Tommaso Tittoni

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Tommaso Tittoni
Tommaso Tittoni 01.jpg
17th
Prime Minister of Italy
In office
12 March 1905 – 28 March 1905
Monarch Victor Emmanuel III
Preceded by Giovanni Giolitti
Succeeded by Alessandro Fortis
Personal details
Born (1855-11-16)16 November 1855
Rome, Italy
Died 7 February 1931(1931-02-07) (aged 75)
Political party Liberal (Historical Right)

Tommaso Tittoni (16 November 1855 – 7 February 1931) was an Italian diplomat, politician and Knight of the Annunziata.

Biography[edit]

Tommaso Tittoni was born in Rome. His father, Vincenzo, a tenant farmer on a large scale at La Manziana, had taken part in the defence of the Roman Republic under Giuseppe Garibaldi in 1849, was exiled by Pius IX, and re-entered Rome in 1870 through the breach of Porta Pia. Tittoni was educated first at Naples, and subsequently at Oxford and Liège.

He began his parliamentary career in the Chamber of Deputies for Civitavecchia in 1886, aligning himself with the right-wing. He resigned his seat in 1897, having been appointed prefect of Perugia. Three years later he went to Naples in a similar capacity, and in 1902 he entered the Senate.

When Giovanni Giolitti became premier for the second time in 1903, Tittoni became his Foreign Minister. He aimed at improving relations with Austria, and also tried to bring about a reconciliation with France. It was in fact under his auspices that French President Émile Loubet visited Rome. On the resignation of Giolitti in March 1905, Tittoni became interim Premier for a few days and remained in Alessandro Fortis's cabinet as Foreign Minister. His proposal to reduce the duty on Spanish wines in connexion with an Italo-Spanish commercial treaty aroused a storm of indignation among the agricultural classes and caused the fall of the cabinet on December 24, 1905, and although Fortis composed a new administration, Tittoni did not enter it.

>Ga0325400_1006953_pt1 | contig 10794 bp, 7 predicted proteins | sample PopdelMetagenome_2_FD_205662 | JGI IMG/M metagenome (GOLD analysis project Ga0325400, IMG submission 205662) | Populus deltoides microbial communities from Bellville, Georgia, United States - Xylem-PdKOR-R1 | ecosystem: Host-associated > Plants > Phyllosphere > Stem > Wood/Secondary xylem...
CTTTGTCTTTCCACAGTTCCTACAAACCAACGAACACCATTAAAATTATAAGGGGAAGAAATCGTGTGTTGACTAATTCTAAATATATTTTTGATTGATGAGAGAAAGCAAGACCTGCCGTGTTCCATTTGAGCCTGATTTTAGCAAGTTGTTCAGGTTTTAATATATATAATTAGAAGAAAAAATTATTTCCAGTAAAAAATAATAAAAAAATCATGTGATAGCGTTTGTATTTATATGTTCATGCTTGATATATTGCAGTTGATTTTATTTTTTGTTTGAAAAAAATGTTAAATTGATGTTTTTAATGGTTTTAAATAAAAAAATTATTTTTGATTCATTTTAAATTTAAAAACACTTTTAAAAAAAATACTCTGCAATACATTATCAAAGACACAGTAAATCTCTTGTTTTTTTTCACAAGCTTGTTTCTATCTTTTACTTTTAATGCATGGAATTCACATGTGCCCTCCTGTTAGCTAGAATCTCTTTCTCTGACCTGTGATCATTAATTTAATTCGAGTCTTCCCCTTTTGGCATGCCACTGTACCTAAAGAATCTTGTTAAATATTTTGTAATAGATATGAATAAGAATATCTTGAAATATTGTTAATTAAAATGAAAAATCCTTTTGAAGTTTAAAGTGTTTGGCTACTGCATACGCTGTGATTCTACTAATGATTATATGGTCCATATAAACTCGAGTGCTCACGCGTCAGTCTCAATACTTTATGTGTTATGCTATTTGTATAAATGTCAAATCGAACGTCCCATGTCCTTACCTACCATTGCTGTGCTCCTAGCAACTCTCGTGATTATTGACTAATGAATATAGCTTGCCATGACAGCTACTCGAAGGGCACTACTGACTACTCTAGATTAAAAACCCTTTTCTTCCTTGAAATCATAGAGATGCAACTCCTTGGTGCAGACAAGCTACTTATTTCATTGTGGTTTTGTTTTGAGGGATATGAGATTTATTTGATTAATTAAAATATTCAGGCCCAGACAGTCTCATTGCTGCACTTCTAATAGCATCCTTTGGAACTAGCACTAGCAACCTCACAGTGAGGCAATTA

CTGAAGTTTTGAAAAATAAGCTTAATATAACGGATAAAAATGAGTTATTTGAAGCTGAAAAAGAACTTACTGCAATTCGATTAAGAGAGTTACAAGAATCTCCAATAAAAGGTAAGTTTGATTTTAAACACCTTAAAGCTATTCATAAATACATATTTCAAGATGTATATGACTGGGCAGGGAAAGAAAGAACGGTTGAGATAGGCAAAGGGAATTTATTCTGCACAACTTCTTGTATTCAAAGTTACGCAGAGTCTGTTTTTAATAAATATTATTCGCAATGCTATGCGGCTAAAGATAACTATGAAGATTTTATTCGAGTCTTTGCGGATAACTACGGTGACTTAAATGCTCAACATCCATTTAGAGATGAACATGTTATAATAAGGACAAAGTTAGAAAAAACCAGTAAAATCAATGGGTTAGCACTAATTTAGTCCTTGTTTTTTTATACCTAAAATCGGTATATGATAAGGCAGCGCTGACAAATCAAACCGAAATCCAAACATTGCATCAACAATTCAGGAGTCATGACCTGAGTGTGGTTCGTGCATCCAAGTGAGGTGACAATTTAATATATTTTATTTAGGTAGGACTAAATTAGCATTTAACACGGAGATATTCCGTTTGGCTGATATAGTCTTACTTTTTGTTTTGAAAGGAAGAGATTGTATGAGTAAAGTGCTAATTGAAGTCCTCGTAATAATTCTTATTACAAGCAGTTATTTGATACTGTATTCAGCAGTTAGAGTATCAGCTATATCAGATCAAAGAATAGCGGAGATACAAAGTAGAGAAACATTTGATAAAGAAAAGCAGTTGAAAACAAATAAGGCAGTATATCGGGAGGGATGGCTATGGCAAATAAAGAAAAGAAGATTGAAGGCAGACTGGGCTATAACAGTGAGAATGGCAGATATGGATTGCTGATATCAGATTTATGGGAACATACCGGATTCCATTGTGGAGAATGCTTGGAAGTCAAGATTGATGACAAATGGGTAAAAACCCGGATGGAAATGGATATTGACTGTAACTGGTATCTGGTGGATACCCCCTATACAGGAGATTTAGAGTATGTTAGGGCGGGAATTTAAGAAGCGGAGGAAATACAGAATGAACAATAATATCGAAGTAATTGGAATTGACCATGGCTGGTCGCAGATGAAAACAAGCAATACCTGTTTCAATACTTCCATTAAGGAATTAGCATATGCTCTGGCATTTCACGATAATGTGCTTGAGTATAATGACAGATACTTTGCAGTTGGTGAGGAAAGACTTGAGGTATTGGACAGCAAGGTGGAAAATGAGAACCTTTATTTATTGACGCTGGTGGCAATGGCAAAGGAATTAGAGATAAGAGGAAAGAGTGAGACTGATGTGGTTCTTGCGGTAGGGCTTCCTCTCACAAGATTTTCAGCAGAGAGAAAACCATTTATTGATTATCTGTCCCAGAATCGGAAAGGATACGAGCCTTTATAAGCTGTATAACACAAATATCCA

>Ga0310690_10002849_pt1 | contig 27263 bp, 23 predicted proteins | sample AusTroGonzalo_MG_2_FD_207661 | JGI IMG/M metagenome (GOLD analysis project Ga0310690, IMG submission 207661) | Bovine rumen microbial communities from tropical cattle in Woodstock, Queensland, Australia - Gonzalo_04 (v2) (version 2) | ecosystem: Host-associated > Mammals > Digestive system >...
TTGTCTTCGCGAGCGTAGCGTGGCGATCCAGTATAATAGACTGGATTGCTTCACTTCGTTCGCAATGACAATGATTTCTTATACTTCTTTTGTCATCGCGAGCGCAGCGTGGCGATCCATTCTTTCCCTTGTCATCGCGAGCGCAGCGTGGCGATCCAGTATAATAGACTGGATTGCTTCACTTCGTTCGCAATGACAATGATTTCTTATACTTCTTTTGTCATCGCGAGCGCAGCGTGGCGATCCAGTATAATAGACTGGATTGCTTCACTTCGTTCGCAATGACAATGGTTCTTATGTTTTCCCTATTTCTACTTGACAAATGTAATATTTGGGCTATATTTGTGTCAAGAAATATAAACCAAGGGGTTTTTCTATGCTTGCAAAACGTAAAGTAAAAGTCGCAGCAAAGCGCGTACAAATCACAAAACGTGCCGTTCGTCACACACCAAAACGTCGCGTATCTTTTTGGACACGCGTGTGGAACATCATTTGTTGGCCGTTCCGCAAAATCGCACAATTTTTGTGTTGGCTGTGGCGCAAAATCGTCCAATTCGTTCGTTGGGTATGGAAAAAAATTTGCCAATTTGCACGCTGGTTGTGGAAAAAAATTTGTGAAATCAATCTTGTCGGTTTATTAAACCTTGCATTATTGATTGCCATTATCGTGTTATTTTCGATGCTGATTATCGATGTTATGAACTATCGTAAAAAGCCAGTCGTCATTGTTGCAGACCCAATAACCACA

A few months later he was appointed ambassador in London (March 1906), but in May, on the fall of Sidney Sonnino's ministry and the return of Giolitti to power, he was again summoned to the Consulta. He continued the policy of improving relations with Austria, which did not contribute to his popularity. After the annexation of Bosnia and Herzegovina, his imprudently worded speech at Carate created the illusion that Italy was to be compensated, perhaps by the cession of the Trentino, and the disappointment when nothing of the kind materialized greatly weakened his prestige. He remained in office until the fall of Giolitti in December 1909.

In April of the following year, he was appointed ambassador in Paris. When World War I broke out, in spite of his Triplicist policy he openly expressed himself in favour of Italian neutrality, and on Italy's entry into the war he was careful not to compromise himself with Giolitti's attitude. But he was not at his ease in the French capital, and in November 1916 he resigned from the Paris embassy. On the fall of the Orlando Cabinet in June 1919, the new Premier, Francesco Saverio Nitti, chose Tittoni as Foreign Minister and first delegate at the Paris Peace Conference, but the severe strain of the work told on his health and he was forced to resign in November. He was chosen president of the Italian Senate in December 1919, and soon after was appointed Italian delegate on the Council and Assembly of the League of Nations, but ill-health again forced him to relinquish the latter two appointments. He remained president of the Senate until January 1929.

After the March on Rome, Tittoni supported Mussolini's government and later became the first president of Royal Academy of Italy (28 October 1929 – 16 September 1930), the most important cultural institution of the fascist dictatorship. On 8 April 1923 he had received the supreme honour of the knighthood of the Annunziata by King Victor Emmanuel.[citation needed]

He died on 7 February 1931.

Notes[edit]

References[edit]

Political offices
Preceded by
Giulio Prinetti
Italian Minister of Foreign Affairs
1903–1905
Succeeded by
Antonino Paternò-Castello
Preceded by
Giovanni Giolitti
Prime Minister of Italy (acting)
1905
Succeeded by
Alessandro Fortis
Preceded by
Giovanni Giolitti
Italian Minister of the Interior (acting)
1905
Succeeded by
Alessandro Fortis
Preceded by
Francesco Guicciardini
Italian Minister of Foreign Affairs
1906–1909
Succeeded by
Francesco Guicciardini
Preceded by
Sidney Sonnino
Italian Minister of Foreign Affairs
1919
Succeeded by
Vittorio Scialoja
Preceded by
Adeodato Bonasi
President of the Italian Senate
1919-1929
Succeeded by
Luigi Federzoni